Like many of you, my identity is shaped by my testimony, my membership in the Church, my family, my friends, my occupation, and my life experiences—both those that are joyful and those that are challenging. I am a sixth generation Latter-day Saint in virtually every one of my family lines. My ancestors came to Utah with the pioneers and the subsequent early waves of immigration. My parents were born and raised in New Harmony and Cedar City, Utah, but I was born in Albuquerque, New Mexico, and raised in the eastern United States in New York, Pennsylvania, and Tennessee. So while I have a typically “Mormon” heritage, I was raised as a member of a religious minority and had wonderful, shaping experiences with people of other faiths and backgrounds.
Most of my friends were Roman Catholic and Presbyterian in New York; Evangelical Christians in Tennessee; Latter-day Saints at BYU and on my mission; and Jewish, agnostic, and “undefined” as I did my graduate work back in Philadelphia. I learned to appreciate their faith and beliefs while at the same time coming to better understand and define my own.
As a committed Christian and as a faithful Latter-day Saint, my identity is chiefly and foremost formed by my faith in and love of the Savior. I was raised in the Church and never remember not believing it, but just as we all need to become fully converted to the Gospel of Jesus Christ, I have had pivotal conversion experiences in my life—as a senior in high school, during my mission, and shortly after arriving at the University of Pennsylvania to work on my PhD. I served as a missionary in the Thailand Bangkok Mission between 1985–86, have frequently taught in Sunday School and priesthood classes, served as a bishop in a wonderful but challenging ward from 1996–2002, and have since served as an ordinance worker in the Provo Temple while also singing with the Mormon Tabernacle Choir. Church work, too, has been a defining and fulfilling factor in my life.
I married my wife, Elaine, in 1993. After the Lord himself, she is the one great love in my life. Marriage has been a wonderful, challenging, and learning experience. I am the father of two children, Rachel and Samuel, and fatherhood has joined being a husband as another essential component of who I am as a Latter-day Saint. When he was four years of age, Samuel, now almost eight, was diagnosed with autism. This heart-rending reality has forever changed our family and my life, but it has also been a great tutorial and stretching experience.
I am a teacher, a speaker, and a writer. I completed my BA in Classical Greek and Latin at BYU and then received my MA and PhD from the University of Pennsylvania in Ancient History. I taught Classics at BYU for nine years beginning in 1994, but in 2003 I transferred to the Department of Ancient Scripture, where I specialize in the New Testament. You can see details of my career and work by visiting my web site or reading a spotlight interview done by the Religious Studies Center at BYU.
Eric D. Huntsman, associate professor in the Department of Ancient Scripture at Brigham Young University, has specialized in Roman imperial history and done work on imperial women—particularly Livia Drusilla, the wife of the emperor Augustus. His publications in religious studies and related fields include two BYU Studies articles on Josephus; “Christ Before the Romans,” in From the Last Supper Through the Resurrection: The Savior’s Final Hours (Deseret Book, 2003); “Galilee and the Call of the Twelve Apostles,” in From Bethlehem to the Sermon on the Mount (Deseret Book, 2005); “Teaching through Exegesis: Helping Students Ask Questions of the Text” (Religious Educator, 6.1, 2005); and “The Bread of Life Sermon,” in From the Transfiguration through the Triumphal Entry (Deseret Book, 2006). Together with colleagues Richard Holzafpel and Thomas Wayment, he has co-authored Jesus Christ and the World of the New Testament: An Illustrated Reference for Latter-day Saints (Deseret Book, 2006).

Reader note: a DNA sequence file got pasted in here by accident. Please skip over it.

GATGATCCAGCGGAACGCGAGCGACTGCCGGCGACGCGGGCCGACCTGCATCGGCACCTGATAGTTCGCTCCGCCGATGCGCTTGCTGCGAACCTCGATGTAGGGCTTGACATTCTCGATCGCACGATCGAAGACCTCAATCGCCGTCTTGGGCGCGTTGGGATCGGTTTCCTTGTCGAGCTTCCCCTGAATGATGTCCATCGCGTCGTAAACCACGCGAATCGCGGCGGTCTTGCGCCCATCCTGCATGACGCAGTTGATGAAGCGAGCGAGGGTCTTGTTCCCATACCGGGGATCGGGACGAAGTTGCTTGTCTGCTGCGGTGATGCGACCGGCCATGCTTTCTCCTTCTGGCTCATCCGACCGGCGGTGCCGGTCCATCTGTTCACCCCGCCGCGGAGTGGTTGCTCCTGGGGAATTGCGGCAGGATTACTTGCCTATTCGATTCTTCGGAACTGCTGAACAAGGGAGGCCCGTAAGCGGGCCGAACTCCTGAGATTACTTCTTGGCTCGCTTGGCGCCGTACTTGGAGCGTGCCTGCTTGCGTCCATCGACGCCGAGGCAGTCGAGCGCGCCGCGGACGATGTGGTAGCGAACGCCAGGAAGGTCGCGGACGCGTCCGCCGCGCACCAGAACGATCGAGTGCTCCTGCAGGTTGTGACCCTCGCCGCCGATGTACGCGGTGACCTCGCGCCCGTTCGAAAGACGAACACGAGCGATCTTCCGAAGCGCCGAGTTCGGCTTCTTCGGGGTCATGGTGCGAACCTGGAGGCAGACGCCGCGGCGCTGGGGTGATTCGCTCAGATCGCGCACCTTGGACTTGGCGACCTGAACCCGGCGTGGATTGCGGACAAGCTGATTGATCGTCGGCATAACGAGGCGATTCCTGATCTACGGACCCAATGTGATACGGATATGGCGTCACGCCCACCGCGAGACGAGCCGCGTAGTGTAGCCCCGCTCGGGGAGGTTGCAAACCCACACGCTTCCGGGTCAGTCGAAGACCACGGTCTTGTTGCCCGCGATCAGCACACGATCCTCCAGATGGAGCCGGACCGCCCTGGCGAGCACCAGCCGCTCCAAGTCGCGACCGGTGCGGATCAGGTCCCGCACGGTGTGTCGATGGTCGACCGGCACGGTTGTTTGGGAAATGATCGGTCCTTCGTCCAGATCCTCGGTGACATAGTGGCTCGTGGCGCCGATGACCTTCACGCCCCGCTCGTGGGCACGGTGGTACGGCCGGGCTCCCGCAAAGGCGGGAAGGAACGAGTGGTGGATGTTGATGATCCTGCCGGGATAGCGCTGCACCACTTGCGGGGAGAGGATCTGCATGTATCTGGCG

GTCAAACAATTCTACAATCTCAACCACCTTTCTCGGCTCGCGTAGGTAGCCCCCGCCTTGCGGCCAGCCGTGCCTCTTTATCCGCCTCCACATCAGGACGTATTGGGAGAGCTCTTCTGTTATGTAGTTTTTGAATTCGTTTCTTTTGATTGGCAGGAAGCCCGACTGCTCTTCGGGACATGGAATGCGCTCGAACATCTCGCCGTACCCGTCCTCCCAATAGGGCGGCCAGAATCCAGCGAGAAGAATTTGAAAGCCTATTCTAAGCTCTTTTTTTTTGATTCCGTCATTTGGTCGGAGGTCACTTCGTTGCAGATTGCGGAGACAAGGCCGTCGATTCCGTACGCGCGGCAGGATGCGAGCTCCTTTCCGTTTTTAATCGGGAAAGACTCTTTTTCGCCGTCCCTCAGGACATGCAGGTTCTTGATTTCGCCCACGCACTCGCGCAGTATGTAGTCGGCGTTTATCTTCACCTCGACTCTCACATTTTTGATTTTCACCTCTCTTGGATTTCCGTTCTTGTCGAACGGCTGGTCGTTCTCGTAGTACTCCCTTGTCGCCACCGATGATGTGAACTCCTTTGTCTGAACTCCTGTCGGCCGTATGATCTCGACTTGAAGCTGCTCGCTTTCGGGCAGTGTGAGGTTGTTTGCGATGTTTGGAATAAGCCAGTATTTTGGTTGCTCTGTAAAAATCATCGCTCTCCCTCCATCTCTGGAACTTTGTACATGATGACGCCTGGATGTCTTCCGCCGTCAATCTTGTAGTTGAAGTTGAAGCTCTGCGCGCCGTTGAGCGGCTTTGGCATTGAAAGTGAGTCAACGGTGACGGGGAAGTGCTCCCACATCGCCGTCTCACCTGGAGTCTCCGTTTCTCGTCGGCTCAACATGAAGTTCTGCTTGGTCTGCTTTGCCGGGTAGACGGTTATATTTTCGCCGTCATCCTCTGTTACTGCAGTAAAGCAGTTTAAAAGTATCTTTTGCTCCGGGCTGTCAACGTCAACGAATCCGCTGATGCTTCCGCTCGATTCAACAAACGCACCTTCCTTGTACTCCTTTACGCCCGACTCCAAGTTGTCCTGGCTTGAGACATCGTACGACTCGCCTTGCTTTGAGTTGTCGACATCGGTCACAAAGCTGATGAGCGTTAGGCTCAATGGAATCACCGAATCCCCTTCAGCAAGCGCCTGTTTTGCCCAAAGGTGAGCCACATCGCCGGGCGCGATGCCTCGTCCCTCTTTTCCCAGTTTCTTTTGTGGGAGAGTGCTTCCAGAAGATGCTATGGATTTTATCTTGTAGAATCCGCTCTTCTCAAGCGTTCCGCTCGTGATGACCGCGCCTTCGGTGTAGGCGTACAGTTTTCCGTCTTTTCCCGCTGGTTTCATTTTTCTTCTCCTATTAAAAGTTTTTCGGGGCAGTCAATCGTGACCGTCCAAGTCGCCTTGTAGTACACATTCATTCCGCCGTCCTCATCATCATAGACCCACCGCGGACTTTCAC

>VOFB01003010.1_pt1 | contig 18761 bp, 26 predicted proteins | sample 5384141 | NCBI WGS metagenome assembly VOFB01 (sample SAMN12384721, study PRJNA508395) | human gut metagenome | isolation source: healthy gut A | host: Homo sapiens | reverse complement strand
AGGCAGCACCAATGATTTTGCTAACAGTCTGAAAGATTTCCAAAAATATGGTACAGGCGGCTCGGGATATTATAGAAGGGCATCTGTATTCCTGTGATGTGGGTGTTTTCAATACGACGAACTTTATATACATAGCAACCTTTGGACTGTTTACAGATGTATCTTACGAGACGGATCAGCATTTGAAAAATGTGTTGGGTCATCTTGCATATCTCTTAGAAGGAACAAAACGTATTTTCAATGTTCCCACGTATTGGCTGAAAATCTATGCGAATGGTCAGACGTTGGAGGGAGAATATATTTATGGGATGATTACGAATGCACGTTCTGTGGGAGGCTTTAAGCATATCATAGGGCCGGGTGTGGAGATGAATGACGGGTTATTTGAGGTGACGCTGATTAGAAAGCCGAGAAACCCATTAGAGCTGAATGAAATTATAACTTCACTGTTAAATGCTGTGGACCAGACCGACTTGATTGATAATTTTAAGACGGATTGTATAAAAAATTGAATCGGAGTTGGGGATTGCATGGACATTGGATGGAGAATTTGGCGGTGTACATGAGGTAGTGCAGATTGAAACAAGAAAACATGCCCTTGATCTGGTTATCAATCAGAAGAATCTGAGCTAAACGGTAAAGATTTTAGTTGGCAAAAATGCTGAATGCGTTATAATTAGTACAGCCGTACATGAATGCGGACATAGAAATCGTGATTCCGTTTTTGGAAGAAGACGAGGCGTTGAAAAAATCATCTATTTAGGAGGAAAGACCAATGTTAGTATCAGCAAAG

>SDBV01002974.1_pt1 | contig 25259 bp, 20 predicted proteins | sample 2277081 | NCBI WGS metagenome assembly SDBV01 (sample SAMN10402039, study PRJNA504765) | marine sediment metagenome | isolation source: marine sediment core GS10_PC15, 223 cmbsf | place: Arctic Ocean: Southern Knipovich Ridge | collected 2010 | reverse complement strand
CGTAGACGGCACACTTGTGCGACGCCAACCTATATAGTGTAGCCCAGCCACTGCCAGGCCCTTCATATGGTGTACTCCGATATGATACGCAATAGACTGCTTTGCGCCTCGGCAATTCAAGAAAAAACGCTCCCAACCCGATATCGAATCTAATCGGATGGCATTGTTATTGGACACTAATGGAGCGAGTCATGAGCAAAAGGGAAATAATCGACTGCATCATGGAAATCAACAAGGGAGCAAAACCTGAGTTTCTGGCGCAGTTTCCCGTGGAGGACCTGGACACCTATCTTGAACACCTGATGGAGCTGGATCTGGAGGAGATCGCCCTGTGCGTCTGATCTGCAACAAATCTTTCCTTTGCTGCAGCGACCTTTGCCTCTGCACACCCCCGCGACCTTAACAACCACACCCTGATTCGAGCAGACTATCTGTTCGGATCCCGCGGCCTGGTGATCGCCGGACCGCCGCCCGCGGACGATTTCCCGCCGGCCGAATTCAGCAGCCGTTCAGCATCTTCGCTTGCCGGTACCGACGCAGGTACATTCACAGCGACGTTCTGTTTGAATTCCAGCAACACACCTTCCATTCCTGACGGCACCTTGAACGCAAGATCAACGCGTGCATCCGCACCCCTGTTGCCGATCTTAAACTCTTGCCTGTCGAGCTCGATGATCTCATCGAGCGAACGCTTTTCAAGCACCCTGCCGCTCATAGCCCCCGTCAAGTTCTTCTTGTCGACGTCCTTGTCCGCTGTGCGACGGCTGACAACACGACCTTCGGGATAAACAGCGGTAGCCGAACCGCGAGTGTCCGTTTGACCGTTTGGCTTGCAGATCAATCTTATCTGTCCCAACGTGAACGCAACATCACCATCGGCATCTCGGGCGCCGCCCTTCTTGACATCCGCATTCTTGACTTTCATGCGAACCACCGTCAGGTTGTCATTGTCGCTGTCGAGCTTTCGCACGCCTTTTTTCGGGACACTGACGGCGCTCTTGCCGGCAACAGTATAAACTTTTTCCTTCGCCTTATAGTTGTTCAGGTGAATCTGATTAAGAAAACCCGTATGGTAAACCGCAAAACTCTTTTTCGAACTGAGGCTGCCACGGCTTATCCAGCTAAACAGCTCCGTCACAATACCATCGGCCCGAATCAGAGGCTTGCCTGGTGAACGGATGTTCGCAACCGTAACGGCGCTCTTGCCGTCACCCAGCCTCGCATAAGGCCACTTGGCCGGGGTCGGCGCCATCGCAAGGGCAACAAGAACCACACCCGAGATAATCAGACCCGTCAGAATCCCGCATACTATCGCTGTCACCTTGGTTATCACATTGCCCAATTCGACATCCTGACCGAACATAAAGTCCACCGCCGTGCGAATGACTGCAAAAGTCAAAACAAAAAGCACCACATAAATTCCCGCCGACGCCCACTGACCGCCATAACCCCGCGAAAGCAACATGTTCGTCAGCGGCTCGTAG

More recent work includes three chapters in The Life and Teachings of the New Testament Apostles: From the Day of Pentecost to the Apocalypse (Deseret Book, 2010); “The Six Antitheses: Attaining the Purpose of the Law,” in The Sermon on the Mount in Latter-day Scripture (Deseret Book, 2010); “Livia Before Octavian,” Ancient Society 39 (2009); “And the Word Was Made Flesh: An LDS Exegesis of the Blood and Water Imagery in John,” Studies in the Bible and Antiquity 1 (2009); “Your Faith Should Not Stand in the Wisdom of Men: Greek Philosophy, Corinthian Behavior, and the Teachings of Paul,” in The New Testament Brought to Light: Latter-day Saint Insights into Acts through Revelation (Religious Studies Center, 2009); and “The Lamb of God: Unique Aspects of the Passion Narrative in John,” in Behold the Lamb of God (Religious Studies Center, 2008). Forthcoming in spring of 2011 is a book-length study of the Passion Narratives entitled God So Loved the World: The Final Days of the Savior’s Life (Deseret Book).
Professor Huntsman’s areas of expertise include New Testament studies, particularly the Johannine Writings, Pauline epistles, and Luke-Acts; Koine and New Testament Greek; Greek and Roman history and classical literature; early Christianity and the Roman world; and women in classical antiquity. At BYU, he teaches New Testament, Old Testament, Book of Mormon, biblical Greek topics, Greek and Roman history, and Judaism and Early Christianity in the Classical Near East.
Posted February 2011